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  • Air–fuel ratio

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    Air–fuel ratio (AFR) is the mass ratio of air to a solid, liquid, or gaseous fuel present in a combustion process. The combustion may take place in a controlled manner such as in an internal combustion engine or industrial furnace, or may result in an explosion (e.g., a dust explosion, gas or vapour explosion or in a thermobaric weapon). The air-fuel ratio determines whether a mixture is combustible at all, how much energy is being released, and how much unwanted pollutants are produced in the reaction. Typically a range of fuel to air ratios exists, outside of which ignition will not occur. These are known as the lower and upper explosive limits. In an internal combustion engine or industrial furnace, the air-fuel ratio is an important measure for anti-pollution and performance-tuning reasons. If exactly enough air is provided to completely burn all of the fuel, the ratio is known as the stoichiometric mixture, often abbreviated to stoich. Ratios lower than stoichiometric are considered "rich". Rich mixtures are less efficient, but may produce more power and burn cooler. Ratios higher than stoichiometric are considered "lean." Lean mixtures are more efficient but may cause higher temperatures, which can lead to the formation of nitrogen oxides. Some engines are designed with features to allow lean-burn. For precise air-fuel ratio calculations, the oxygen content of combustion air should be specified because of different air density due to different altitude or intake air temperature, possible dilution by ambient water vapor, or enrichment by oxygen additions.

  • Accidental release source terms

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    Accidental release source terms are the mathematical equations that quantify the flow rate at which accidental releases of liquid or gaseous pollutants into the ambient environment can occur at industrial facilities such as petroleum refineries, petrochemical plants, natural gas processing plants, oil and gas transportation pipelines, chemical plants, and many other industrial activities. Governmental regulations in many countries require that the probability of such accidental releases be analyzed and their quantitative impact upon the environment and human health be determined so that mitigating steps can be planned and implemented. There are a number of mathematical calculation methods for determining the flow rate at which gaseous and liquid pollutants might be released from various types of accidents. Such calculational methods are referred to as source terms, and this article on accidental release source terms explains some of the calculation methods used for determining the mass flow rate at which gaseous pollutants may be accidentally released.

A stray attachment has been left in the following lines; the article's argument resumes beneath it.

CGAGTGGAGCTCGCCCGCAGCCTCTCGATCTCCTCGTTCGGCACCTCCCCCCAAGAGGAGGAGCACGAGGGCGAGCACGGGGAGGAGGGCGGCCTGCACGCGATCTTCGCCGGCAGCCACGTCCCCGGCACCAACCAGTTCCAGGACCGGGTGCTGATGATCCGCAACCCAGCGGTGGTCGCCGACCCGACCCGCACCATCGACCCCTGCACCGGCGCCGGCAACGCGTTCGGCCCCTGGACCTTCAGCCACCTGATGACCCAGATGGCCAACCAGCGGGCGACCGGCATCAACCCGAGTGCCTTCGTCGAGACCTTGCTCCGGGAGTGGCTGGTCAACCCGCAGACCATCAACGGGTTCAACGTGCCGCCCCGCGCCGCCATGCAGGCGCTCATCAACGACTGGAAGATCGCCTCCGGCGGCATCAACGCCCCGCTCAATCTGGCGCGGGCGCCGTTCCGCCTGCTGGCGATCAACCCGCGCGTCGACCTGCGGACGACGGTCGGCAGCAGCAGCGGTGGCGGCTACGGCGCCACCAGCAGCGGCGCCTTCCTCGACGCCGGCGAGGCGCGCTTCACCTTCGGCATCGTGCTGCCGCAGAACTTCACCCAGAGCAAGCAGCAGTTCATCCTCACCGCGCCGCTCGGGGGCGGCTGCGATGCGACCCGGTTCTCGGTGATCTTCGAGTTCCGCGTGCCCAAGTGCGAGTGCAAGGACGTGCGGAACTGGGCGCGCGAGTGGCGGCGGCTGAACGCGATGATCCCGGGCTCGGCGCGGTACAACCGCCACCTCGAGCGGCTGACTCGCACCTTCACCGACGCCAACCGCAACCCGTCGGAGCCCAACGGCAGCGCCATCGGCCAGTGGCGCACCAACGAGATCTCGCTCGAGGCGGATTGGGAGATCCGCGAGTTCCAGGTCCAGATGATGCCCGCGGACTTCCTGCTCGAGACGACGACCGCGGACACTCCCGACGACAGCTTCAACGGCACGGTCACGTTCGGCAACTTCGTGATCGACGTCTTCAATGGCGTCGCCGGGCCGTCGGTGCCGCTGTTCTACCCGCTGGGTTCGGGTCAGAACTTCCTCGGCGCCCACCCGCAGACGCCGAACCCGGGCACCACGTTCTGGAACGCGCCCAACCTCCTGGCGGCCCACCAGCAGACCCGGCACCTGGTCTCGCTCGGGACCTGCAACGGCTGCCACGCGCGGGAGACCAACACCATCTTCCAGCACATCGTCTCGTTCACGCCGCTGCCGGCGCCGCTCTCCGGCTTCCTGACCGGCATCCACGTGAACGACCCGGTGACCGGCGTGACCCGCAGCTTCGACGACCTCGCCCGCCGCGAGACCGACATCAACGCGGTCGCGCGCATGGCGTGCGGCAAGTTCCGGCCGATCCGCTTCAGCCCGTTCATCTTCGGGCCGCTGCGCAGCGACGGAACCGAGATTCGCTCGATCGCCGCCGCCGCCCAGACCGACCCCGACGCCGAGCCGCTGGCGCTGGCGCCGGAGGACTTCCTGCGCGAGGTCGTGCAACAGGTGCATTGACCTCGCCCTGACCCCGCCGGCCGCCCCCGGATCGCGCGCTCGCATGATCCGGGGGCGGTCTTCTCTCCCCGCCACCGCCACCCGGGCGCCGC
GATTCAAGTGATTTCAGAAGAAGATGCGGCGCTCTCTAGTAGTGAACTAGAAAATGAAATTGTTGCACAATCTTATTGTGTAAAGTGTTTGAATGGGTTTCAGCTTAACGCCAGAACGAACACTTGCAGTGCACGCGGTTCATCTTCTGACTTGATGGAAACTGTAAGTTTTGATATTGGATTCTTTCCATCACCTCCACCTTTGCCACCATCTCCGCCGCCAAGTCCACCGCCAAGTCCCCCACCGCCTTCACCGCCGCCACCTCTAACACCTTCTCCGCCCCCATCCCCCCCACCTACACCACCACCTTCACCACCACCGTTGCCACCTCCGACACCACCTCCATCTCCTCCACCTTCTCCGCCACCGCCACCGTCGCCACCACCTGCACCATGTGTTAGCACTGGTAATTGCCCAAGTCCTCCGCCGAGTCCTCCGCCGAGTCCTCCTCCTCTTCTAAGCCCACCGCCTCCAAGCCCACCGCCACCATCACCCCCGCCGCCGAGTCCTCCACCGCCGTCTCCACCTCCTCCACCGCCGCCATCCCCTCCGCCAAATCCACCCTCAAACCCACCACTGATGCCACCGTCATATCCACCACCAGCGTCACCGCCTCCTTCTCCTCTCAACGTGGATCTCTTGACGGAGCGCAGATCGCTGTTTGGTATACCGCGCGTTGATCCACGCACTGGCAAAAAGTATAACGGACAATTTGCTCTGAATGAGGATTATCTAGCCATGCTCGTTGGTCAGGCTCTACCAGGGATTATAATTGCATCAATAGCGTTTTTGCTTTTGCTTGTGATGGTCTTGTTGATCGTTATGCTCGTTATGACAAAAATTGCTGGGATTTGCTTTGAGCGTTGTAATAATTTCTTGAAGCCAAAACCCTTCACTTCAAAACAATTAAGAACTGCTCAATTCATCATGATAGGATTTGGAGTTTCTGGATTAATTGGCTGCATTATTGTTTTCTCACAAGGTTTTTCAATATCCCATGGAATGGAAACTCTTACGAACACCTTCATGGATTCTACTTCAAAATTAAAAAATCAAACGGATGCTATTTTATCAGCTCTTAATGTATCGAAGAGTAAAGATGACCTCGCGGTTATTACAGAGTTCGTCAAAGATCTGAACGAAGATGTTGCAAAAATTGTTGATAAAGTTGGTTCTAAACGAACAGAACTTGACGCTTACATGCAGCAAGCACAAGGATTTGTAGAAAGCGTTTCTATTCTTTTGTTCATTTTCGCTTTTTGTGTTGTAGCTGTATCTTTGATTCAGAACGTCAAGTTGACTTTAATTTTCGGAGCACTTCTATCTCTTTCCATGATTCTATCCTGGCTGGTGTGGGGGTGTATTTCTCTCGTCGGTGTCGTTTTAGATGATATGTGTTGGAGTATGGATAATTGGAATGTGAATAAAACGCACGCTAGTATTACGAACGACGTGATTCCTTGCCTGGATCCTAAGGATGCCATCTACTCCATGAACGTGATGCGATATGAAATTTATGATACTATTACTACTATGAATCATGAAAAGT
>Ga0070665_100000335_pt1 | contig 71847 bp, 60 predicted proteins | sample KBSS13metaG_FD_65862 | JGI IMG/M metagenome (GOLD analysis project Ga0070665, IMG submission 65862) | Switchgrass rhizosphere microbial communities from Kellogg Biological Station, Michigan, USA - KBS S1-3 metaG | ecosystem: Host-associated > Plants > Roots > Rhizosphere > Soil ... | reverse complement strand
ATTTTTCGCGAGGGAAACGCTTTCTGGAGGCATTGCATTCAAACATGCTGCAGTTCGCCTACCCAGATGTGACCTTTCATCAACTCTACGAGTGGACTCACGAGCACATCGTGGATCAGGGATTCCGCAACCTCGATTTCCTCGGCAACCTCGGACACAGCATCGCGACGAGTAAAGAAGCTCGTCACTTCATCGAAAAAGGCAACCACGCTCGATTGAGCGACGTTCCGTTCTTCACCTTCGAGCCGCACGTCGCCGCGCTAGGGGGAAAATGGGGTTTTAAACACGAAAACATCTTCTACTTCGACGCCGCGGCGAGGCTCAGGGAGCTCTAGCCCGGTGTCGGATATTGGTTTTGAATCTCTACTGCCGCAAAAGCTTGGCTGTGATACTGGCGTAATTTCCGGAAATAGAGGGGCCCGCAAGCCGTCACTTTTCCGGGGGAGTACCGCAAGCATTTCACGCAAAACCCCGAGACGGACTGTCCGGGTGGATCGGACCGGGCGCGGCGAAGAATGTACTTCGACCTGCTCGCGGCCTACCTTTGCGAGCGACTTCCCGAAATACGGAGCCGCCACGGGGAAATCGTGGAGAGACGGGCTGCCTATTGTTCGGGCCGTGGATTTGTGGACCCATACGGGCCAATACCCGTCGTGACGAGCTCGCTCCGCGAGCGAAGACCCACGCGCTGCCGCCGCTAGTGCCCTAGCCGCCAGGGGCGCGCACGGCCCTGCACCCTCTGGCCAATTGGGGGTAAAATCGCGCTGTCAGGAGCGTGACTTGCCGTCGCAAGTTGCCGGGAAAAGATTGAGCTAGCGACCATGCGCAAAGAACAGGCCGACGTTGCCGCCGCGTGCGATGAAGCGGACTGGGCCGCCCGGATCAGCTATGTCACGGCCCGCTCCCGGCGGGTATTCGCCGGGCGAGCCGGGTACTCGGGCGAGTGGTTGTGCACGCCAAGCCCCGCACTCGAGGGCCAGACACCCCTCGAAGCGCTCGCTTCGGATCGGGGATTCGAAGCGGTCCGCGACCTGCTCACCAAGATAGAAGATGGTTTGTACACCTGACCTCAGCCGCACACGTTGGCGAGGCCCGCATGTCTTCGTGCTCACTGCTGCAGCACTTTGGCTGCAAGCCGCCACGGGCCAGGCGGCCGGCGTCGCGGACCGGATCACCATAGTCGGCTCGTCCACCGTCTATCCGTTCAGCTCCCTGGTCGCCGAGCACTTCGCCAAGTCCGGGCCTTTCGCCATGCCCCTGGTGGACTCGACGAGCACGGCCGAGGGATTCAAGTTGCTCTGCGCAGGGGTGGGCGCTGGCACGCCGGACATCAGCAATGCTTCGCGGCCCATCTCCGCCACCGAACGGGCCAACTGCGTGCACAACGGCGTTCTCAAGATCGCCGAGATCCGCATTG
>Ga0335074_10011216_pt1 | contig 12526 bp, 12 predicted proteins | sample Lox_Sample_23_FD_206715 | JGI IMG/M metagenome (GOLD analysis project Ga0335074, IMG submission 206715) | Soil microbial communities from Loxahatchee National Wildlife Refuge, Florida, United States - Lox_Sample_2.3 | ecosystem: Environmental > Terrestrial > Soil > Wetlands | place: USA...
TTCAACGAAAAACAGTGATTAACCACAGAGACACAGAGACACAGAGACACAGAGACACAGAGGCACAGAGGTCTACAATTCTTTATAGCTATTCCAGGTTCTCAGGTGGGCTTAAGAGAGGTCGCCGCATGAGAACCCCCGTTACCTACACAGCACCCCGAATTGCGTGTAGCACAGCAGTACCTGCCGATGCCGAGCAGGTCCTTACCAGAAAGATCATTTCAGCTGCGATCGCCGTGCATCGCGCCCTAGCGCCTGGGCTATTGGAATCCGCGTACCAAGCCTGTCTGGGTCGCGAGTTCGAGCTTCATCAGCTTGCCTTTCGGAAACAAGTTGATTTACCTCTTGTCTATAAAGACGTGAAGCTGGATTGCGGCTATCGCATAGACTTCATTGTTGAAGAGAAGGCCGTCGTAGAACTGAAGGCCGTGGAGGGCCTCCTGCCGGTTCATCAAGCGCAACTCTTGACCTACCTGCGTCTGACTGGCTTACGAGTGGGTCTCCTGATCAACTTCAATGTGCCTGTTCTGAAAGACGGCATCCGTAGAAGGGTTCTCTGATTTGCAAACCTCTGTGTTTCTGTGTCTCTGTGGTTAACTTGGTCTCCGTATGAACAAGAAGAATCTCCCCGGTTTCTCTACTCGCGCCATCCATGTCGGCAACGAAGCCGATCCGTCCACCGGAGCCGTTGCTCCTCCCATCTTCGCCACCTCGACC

• Scuba gas planning

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    A decompression dive may require the use of more than one gas mixture An independent reserve gas supply in a pony cylinder A reserve valve will keep some air in reserve until the valve is opened Most recreational divers rely on their buddy to supply air in an emergency via a second demand valveScuba gas planning is the aspect of dive planning which deals with the calculation or estimation of the amounts and mixtures of gases to be used for a planned dive profile. It usually assumes that the dive profile, including decompression, is known, but the process may be iterative, involving changes to the dive profile as a consequence of the gas requirement calculation, or changes to the gas mixtures chosen. Use of calculated reserves based on planned dive profile and estimated gas consumption rates rather than an arbitrary pressure is sometimes referred to as rock bottom gas management. The purpose of gas planning is to ensure that for all reasonably foreseeable contingencies, the divers of a team have sufficient breathing gas to safely return to a place where more breathing gas is available. In almost all cases this will be the surface.

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